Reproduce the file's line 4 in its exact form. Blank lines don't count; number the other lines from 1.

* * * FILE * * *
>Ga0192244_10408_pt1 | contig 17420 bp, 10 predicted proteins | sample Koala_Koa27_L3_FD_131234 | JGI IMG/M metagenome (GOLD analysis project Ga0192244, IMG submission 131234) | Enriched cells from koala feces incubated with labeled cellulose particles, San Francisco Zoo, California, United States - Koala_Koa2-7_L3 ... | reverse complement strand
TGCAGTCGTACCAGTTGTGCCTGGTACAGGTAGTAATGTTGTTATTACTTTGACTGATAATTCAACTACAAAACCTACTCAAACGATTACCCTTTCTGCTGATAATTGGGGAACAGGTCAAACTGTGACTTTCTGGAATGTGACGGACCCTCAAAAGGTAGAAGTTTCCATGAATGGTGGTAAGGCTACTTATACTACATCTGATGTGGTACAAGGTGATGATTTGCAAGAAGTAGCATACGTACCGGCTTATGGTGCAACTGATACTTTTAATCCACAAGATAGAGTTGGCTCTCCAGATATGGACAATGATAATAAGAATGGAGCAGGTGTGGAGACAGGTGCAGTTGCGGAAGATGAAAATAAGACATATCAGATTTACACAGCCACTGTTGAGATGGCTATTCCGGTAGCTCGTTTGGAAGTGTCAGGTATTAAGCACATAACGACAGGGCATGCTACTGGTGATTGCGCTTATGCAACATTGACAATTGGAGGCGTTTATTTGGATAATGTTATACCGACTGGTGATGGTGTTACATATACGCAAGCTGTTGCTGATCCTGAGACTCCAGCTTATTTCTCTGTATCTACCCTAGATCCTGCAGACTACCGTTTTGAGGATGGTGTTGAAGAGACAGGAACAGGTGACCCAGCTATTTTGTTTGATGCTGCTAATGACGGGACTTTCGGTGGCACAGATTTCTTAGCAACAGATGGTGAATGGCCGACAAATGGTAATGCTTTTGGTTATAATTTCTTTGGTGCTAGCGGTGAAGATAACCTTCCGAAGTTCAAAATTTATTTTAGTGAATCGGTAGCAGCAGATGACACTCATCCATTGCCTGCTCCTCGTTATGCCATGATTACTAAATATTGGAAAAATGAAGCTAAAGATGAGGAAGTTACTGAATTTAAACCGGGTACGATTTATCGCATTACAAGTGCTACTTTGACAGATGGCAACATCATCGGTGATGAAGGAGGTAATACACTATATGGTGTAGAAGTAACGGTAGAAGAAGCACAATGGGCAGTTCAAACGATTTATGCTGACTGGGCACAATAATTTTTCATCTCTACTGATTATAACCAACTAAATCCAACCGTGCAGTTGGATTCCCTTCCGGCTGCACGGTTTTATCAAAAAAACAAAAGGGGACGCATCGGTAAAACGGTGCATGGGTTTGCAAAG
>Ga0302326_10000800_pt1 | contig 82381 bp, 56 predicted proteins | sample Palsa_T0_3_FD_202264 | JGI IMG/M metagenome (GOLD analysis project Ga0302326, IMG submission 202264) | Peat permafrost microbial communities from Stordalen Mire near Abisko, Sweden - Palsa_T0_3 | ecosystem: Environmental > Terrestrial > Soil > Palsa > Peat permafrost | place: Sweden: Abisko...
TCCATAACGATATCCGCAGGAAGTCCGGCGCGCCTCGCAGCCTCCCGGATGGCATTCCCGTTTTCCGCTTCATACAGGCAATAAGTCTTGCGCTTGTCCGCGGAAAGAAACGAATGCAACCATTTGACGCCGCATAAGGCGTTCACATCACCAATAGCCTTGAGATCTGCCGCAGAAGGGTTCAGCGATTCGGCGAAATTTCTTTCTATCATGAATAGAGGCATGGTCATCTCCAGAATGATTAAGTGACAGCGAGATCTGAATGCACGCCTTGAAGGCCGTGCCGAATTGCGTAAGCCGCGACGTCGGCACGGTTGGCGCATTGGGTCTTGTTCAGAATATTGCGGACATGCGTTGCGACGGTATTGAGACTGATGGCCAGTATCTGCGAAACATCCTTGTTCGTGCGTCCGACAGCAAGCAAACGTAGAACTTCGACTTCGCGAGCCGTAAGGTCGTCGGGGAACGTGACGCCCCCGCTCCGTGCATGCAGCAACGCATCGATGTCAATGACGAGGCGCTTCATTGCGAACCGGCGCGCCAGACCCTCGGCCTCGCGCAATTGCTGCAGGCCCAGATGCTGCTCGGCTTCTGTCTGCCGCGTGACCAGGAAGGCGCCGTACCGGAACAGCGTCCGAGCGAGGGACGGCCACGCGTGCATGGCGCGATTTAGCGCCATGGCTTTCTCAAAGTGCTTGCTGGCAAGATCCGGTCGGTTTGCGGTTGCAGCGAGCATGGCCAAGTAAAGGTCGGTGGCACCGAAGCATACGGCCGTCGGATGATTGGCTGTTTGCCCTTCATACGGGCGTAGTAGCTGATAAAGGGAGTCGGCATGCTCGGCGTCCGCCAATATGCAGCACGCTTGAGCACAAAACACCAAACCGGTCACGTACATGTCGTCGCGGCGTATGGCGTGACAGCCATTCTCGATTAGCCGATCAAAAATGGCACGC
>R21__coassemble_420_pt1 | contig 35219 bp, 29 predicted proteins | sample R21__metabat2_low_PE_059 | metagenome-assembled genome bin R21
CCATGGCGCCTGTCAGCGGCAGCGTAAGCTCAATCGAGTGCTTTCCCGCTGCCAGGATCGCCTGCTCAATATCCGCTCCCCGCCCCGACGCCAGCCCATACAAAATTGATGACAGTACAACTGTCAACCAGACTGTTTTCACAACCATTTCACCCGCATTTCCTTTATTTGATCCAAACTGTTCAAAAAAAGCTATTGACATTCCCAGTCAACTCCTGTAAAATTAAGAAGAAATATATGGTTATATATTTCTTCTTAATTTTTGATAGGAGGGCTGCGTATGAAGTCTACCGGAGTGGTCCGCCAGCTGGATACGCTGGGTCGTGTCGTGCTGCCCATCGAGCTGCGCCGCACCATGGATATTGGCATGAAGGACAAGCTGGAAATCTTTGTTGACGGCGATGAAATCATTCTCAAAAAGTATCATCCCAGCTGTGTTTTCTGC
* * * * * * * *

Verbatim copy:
TCCATAACGATATCCGCAGGAAGTCCGGCGCGCCTCGCAGCCTCCCGGATGGCATTCCCGTTTTCCGCTTCATACAGGCAATAAGTCTTGCGCTTGTCCGCGGAAAGAAACGAATGCAACCATTTGACGCCGCATAAGGCGTTCACATCACCAATAGCCTTGAGATCTGCCGCAGAAGGGTTCAGCGATTCGGCGAAATTTCTTTCTATCATGAATAGAGGCATGGTCATCTCCAGAATGATTAAGTGACAGCGAGATCTGAATGCACGCCTTGAAGGCCGTGCCGAATTGCGTAAGCCGCGACGTCGGCACGGTTGGCGCATTGGGTCTTGTTCAGAATATTGCGGACATGCGTTGCGACGGTATTGAGACTGATGGCCAGTATCTGCGAAACATCCTTGTTCGTGCGTCCGACAGCAAGCAAACGTAGAACTTCGACTTCGCGAGCCGTAAGGTCGTCGGGGAACGTGACGCCCCCGCTCCGTGCATGCAGCAACGCATCGATGTCAATGACGAGGCGCTTCATTGCGAACCGGCGCGCCAGACCCTCGGCCTCGCGCAATTGCTGCAGGCCCAGATGCTGCTCGGCTTCTGTCTGCCGCGTGACCAGGAAGGCGCCGTACCGGAACAGCGTCCGAGCGAGGGACGGCCACGCGTGCATGGCGCGATTTAGCGCCATGGCTTTCTCAAAGTGCTTGCTGGCAAGATCCGGTCGGTTTGCGGTTGCAGCGAGCATGGCCAAGTAAAGGTCGGTGGCACCGAAGCATACGGCCGTCGGATGATTGGCTGTTTGCCCTTCATACGGGCGTAGTAGCTGATAAAGGGAGTCGGCATGCTCGGCGTCCGCCAATATGCAGCACGCTTGAGCACAAAACACCAAACCGGTCACGTACATGTCGTCGCGGCGTATGGCGTGACAGCCATTCTCGATTAGCCGATCAAAAATGGCACGC